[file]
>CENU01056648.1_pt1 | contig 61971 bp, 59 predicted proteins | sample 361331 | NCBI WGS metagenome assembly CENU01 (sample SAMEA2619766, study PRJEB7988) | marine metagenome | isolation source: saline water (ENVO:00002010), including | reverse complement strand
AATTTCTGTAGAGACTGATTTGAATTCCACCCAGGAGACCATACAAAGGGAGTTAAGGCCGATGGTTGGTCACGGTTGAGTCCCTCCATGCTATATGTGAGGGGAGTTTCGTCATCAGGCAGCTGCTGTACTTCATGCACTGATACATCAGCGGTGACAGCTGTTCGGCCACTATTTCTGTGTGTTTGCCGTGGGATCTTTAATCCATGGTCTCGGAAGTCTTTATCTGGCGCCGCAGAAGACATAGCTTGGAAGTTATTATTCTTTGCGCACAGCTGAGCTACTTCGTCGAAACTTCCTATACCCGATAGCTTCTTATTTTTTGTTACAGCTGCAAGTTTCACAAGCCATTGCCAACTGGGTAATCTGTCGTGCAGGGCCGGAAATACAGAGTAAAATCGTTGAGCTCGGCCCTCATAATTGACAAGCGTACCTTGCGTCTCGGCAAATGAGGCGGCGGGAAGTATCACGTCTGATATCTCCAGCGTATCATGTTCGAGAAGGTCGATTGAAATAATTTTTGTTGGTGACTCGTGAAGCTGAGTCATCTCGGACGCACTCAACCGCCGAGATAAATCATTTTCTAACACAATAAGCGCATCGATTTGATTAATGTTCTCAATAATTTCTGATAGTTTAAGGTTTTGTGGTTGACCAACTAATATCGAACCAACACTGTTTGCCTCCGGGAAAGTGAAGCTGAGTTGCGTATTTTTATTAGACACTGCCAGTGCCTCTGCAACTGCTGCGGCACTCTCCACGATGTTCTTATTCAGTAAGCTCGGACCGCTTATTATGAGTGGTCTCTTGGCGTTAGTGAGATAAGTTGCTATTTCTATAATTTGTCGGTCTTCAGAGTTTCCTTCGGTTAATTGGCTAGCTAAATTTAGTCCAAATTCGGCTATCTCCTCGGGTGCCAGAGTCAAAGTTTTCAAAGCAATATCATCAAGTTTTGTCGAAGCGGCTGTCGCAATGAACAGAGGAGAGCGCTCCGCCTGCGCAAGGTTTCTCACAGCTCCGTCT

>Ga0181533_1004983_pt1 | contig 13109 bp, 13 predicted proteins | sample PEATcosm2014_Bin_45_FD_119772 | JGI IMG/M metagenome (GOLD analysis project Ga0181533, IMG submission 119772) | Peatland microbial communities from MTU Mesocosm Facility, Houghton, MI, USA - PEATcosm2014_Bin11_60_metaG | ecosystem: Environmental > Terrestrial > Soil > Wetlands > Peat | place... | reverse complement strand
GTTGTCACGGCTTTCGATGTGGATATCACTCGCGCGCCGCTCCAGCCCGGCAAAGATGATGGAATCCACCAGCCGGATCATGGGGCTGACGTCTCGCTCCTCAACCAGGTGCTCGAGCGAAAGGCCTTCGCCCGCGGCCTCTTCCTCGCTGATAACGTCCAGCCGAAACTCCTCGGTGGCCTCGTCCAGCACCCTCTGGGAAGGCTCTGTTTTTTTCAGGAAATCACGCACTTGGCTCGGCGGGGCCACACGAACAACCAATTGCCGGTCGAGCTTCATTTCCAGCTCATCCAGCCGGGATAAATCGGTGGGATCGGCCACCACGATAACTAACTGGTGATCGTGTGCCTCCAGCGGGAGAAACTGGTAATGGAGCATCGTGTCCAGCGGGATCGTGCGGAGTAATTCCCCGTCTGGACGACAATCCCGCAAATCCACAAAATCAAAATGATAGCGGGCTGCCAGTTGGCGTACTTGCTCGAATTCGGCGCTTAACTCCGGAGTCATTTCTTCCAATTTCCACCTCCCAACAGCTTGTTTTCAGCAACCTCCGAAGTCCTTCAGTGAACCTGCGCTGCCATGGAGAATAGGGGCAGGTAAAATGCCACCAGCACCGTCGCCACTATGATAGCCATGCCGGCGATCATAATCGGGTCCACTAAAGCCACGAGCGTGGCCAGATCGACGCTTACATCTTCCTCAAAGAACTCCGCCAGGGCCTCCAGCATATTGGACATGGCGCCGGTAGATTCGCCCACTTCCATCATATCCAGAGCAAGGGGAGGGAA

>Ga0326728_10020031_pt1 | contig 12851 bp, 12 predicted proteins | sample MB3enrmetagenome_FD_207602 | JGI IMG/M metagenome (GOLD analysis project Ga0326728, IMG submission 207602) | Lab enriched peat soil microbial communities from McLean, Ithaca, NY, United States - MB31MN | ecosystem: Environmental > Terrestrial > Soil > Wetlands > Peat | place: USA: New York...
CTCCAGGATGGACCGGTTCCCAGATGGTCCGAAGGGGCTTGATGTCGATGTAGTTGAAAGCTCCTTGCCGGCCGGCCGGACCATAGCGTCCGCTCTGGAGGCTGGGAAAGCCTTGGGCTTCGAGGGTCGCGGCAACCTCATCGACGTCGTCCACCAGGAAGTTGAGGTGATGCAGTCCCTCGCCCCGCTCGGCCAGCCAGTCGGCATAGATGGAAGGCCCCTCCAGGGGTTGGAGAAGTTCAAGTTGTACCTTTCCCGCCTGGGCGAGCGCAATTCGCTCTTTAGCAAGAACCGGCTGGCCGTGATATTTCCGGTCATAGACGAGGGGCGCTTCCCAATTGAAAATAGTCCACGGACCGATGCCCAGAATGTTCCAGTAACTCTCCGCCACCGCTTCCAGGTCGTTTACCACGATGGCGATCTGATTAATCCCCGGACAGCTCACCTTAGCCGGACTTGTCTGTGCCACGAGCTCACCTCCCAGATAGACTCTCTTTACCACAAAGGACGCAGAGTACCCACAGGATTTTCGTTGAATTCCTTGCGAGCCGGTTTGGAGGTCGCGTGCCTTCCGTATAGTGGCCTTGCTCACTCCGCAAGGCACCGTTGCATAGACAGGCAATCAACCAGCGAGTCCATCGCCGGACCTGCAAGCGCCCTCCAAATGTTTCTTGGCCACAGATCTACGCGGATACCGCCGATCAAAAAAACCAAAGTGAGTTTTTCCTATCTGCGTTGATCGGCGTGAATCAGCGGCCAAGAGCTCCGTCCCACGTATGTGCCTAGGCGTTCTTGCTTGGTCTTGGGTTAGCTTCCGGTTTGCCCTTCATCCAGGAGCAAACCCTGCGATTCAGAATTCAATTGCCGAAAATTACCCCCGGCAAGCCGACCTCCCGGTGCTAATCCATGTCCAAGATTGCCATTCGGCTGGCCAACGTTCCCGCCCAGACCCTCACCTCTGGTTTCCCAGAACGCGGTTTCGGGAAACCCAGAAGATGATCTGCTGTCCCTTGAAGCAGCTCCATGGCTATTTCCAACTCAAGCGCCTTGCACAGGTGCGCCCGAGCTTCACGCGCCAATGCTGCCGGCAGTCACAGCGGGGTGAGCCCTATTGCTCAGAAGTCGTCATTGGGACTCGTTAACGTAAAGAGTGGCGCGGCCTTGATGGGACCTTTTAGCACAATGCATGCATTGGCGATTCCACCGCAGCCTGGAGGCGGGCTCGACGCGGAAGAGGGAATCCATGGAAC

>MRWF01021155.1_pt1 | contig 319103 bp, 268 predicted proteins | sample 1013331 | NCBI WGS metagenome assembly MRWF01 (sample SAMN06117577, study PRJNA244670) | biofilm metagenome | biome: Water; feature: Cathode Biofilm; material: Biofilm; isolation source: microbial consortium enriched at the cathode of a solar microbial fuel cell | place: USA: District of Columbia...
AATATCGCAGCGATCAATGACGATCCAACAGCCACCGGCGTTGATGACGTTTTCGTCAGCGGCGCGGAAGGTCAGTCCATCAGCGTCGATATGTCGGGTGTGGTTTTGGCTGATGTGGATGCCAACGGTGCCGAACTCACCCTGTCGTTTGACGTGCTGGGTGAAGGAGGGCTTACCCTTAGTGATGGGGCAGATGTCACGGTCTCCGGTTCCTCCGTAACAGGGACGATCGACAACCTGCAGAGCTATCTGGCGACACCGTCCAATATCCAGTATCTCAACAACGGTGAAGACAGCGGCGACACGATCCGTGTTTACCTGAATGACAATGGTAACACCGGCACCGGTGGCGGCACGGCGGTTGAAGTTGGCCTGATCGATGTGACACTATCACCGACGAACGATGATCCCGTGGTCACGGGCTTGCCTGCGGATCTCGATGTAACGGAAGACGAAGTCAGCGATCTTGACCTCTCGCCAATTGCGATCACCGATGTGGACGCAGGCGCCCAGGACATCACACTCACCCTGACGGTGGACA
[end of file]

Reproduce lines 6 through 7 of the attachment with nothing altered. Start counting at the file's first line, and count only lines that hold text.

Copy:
CTCCAGGATGGACCGGTTCCCAGATGGTCCGAAGGGGCTTGATGTCGATGTAGTTGAAAGCTCCTTGCCGGCCGGCCGGACCATAGCGTCCGCTCTGGAGGCTGGGAAAGCCTTGGGCTTCGAGGGTCGCGGCAACCTCATCGACGTCGTCCACCAGGAAGTTGAGGTGATGCAGTCCCTCGCCCCGCTCGGCCAGCCAGTCGGCATAGATGGAAGGCCCCTCCAGGGGTTGGAGAAGTTCAAGTTGTACCTTTCCCGCCTGGGCGAGCGCAATTCGCTCTTTAGCAAGAACCGGCTGGCCGTGATATTTCCGGTCATAGACGAGGGGCGCTTCCCAATTGAAAATAGTCCACGGACCGATGCCCAGAATGTTCCAGTAACTCTCCGCCACCGCTTCCAGGTCGTTTACCACGATGGCGATCTGATTAATCCCCGGACAGCTCACCTTAGCCGGACTTGTCTGTGCCACGAGCTCACCTCCCAGATAGACTCTCTTTACCACAAAGGACGCAGAGTACCCACAGGATTTTCGTTGAATTCCTTGCGAGCCGGTTTGGAGGTCGCGTGCCTTCCGTATAGTGGCCTTGCTCACTCCGCAAGGCACCGTTGCATAGACAGGCAATCAACCAGCGAGTCCATCGCCGGACCTGCAAGCGCCCTCCAAATGTTTCTTGGCCACAGATCTACGCGGATACCGCCGATCAAAAAAACCAAAGTGAGTTTTTCCTATCTGCGTTGATCGGCGTGAATCAGCGGCCAAGAGCTCCGTCCCACGTATGTGCCTAGGCGTTCTTGCTTGGTCTTGGGTTAGCTTCCGGTTTGCCCTTCATCCAGGAGCAAACCCTGCGATTCAGAATTCAATTGCCGAAAATTACCCCCGGCAAGCCGACCTCCCGGTGCTAATCCATGTCCAAGATTGCCATTCGGCTGGCCAACGTTCCCGCCCAGACCCTCACCTCTGGTTTCCCAGAACGCGGTTTCGGGAAACCCAGAAGATGATCTGCTGTCCCTTGAAGCAGCTCCATGGCTATTTCCAACTCAAGCGCCTTGCACAGGTGCGCCCGAGCTTCACGCGCCAATGCTGCCGGCAGTCACAGCGGGGTGAGCCCTATTGCTCAGAAGTCGTCATTGGGACTCGTTAACGTAAAGAGTGGCGCGGCCTTGATGGGACCTTTTAGCACAATGCATGCATTGGCGATTCCACCGCAGCCTGGAGGCGGGCTCGACGCGGAAGAGGGAATCCATGGAAC

>MRWF01021155.1_pt1 | contig 319103 bp, 268 predicted proteins | sample 1013331 | NCBI WGS metagenome assembly MRWF01 (sample SAMN06117577, study PRJNA244670) | biofilm metagenome | biome: Water; feature: Cathode Biofilm; material: Biofilm; isolation source: microbial consortium enriched at the cathode of a solar microbial fuel cell | place: USA: District of Columbia...